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The Worst Season of Francisco Rodriguez's Career

Don’t let the save totals fool you: this is the worst season of Francisco Rodriguez’s career so far.


(Editor’s note: all statistics are as of September 2) Rodriguez is still having a very good season, at least on the surface. Saves aside, K-Rod also has a 2.47 ERA and 67 strikeouts in 58 innings. But he also has 29 walks and has benefitted from a .270 BABIP.

Furthermore, Rodriguez’s strikeouts have been declining ever since his incredible season back in 2004.

























Of course, 10.3 strikeouts per nine is still very good. But it’s not at the same rate as the rest of his career. Rodriguez has always walked a lot of batters; this wasn’t a problem when he was striking out 12 batters per nine, but his high walk totals could become more problematic if he’s not able to raise his strikeout totals once again.

If we look even deeper at K-Rod’s repertoire, we find even more troublesome data. Fangraphs gives velocity data going back to 2005 – for Rodriguez, we can see that his fastball velocity is only 91.8 MPH this year, as compared to 93.6, 94.8, and 93.3 MPH over the last three years. Additionally, K-Rod has lost some of the velocity and bite on his devastating slider – so much so, in fact, that pitch F/X has classified many of his breaking pitches as curve balls this year, rather than sliders.

Last season, pitch F/X clocked Rodriguez’s slider at 82.29 MPH, whereas this season the same pitch is clocked at only 80.21 MPH. Furthermore, K-Rod’s slider in 2007 was a lot tighter last year than it is this year: last year, he got four inches of downward break on the pitch, whereas this year he has gotten only one inch of downward break. He has actually gotten more break away from right-handed batters this year – 6.6 inches, as compared to 4.8 inches last year. However, the two-plane break that K-Rod had been getting on his devastating slider is diminished, and, as such, the pitch is not as dominating as it used to be.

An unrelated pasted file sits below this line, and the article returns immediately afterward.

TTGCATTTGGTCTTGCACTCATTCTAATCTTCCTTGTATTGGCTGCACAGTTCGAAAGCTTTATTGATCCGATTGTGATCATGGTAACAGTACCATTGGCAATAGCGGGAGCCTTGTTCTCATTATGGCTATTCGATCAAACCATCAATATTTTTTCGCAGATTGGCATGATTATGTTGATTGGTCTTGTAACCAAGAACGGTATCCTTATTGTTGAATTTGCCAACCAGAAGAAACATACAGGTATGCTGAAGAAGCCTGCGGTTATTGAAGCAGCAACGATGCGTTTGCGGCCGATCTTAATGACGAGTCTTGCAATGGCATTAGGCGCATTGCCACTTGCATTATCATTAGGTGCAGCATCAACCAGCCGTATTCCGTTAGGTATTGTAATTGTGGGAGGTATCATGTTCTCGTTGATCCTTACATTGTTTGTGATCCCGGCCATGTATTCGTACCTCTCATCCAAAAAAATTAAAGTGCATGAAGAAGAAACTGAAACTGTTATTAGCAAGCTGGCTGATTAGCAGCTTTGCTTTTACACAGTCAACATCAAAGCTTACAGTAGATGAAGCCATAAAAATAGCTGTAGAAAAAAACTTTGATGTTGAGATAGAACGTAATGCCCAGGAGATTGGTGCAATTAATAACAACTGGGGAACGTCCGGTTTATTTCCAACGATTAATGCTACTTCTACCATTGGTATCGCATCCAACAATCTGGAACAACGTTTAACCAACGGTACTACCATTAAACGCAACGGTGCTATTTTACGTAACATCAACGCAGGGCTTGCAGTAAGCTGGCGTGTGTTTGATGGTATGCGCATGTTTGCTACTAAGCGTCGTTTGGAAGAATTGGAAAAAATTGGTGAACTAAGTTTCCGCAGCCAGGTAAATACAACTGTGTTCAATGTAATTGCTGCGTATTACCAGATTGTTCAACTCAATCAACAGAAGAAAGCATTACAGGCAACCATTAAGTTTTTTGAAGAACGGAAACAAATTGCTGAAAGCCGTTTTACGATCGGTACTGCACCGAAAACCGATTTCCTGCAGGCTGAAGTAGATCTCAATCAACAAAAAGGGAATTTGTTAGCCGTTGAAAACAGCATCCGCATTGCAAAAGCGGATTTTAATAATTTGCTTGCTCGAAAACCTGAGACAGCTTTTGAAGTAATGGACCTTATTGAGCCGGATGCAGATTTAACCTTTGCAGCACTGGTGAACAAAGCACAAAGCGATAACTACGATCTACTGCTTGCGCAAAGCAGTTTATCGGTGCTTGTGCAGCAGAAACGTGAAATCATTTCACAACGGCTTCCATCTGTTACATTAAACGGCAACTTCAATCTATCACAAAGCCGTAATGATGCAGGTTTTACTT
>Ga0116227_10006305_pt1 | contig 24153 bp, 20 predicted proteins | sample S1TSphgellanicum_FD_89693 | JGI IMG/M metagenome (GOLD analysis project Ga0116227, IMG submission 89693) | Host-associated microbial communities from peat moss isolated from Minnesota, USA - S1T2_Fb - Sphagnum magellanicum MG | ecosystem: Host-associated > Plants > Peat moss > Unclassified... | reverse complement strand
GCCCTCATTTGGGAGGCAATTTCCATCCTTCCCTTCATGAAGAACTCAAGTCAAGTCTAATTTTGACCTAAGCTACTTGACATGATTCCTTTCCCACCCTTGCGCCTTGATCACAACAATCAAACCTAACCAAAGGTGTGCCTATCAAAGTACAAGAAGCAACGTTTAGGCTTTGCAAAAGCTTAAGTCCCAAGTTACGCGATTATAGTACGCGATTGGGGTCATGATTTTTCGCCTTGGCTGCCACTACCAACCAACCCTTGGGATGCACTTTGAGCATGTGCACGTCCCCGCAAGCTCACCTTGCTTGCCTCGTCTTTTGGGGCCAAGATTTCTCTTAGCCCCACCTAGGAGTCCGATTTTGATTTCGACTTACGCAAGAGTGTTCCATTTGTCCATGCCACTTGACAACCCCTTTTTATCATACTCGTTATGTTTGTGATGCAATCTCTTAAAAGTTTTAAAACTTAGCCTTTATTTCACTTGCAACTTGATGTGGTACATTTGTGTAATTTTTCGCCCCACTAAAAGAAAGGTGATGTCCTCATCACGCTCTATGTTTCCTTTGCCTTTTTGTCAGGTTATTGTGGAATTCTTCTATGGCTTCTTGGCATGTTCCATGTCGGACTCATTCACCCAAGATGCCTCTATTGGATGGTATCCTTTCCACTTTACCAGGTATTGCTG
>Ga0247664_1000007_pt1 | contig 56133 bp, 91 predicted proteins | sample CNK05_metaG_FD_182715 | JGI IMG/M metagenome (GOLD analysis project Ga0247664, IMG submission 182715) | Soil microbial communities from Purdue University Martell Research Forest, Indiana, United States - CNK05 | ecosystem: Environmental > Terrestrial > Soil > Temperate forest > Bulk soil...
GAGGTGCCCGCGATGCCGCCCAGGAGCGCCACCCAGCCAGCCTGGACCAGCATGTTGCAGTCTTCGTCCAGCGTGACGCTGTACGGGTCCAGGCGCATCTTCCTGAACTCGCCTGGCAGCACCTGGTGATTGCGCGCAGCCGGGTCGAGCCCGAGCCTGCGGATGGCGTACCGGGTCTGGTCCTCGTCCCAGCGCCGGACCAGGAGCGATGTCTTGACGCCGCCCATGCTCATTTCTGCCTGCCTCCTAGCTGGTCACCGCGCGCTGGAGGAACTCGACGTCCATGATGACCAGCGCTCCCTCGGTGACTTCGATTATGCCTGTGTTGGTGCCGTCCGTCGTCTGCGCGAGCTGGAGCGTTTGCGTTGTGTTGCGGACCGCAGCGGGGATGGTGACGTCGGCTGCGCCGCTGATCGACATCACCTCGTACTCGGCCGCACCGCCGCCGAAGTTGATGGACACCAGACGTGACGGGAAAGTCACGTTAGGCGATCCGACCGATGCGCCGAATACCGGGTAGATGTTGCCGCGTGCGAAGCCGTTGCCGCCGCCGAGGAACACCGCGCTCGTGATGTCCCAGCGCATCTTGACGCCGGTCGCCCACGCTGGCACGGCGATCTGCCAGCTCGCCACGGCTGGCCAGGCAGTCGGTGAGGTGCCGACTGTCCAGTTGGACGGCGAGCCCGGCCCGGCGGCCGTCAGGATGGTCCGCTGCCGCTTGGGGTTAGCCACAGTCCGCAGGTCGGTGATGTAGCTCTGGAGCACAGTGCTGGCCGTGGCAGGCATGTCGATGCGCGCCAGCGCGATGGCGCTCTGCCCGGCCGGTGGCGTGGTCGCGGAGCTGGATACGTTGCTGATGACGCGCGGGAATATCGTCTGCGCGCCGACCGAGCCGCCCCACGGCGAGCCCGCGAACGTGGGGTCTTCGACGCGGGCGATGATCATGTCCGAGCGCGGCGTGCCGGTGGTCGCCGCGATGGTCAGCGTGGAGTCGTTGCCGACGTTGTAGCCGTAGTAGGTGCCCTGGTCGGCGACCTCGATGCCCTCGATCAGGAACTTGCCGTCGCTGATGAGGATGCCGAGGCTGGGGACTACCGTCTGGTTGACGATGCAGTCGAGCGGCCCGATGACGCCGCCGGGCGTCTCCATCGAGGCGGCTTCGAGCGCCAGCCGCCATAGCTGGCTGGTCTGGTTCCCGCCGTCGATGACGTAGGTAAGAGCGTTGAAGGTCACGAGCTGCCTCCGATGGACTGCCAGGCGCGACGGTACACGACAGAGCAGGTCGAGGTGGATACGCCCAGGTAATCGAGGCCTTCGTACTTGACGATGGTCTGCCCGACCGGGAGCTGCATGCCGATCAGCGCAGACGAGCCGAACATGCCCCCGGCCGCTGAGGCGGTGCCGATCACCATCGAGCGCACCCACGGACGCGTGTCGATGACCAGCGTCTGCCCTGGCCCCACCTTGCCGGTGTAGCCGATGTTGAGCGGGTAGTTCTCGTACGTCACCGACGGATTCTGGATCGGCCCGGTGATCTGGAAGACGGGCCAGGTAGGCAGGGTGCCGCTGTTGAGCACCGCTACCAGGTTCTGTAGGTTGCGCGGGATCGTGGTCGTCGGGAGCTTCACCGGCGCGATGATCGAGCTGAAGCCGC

Rodriguez is still very difficult to hit against, due to the tremendous amount of movement on his pitches. However, this year his control problems have been even worse than in the past: only 60% of his pitches have been strikes – the lowest total of his career – and only 54% of his first pitches have been strikes. He has gotten into more 3-0 counts (9% of the time) than any other season in his career, and has gotten into fewer 0-2 counts (19%) than any other season. His overall strikeout rate is down, and yet he has received more called third strikes than usual this year, suggesting even less dominance (as evidenced by the relative lack of swings and misses with two strikes).

Finally, Rodriguez has fared exceptionally well this season with runners on base, thus limiting the amount of runs that he has given up. In his career, K-Rod has been slightly better with runners on (.543 OPS against) than with nobody on base (.600 OPS against). This season, however, K-Rod’s OPS with runners on base (.498) is much lower than his OPS with no one on (.717), thus leading to an inordinately low number of runners who reach base scoring.

Rodriguez has still been very good this year; but, save total aside, he has also been very lucky. His ability to throw strikes and his fastball velocity are both down. His slider is less tight than it used to be – it’s no longer getting the two-plane break that it was getting before, and it’s being thrown at a slower velocity. These are all very troublesome signs, and they’re coupled with a lower strikeout rate (and a still-high walk rate).

It’s very possible that K Rod’s “struggles” this season are due to the fluke of a small sample size. Relievers pitch so few innings in a given season that it’s very easy for their results to fluctuate while their actual skill remains the same. And Rodriguez has still had a good season (although not nearly as good of a season has his save totals and ERA might suggest).

However, Rodriguez does not appear to be the same pitcher that he was over the last four years. His apparent decline is definitely something to consider in the wake of his impending free agency.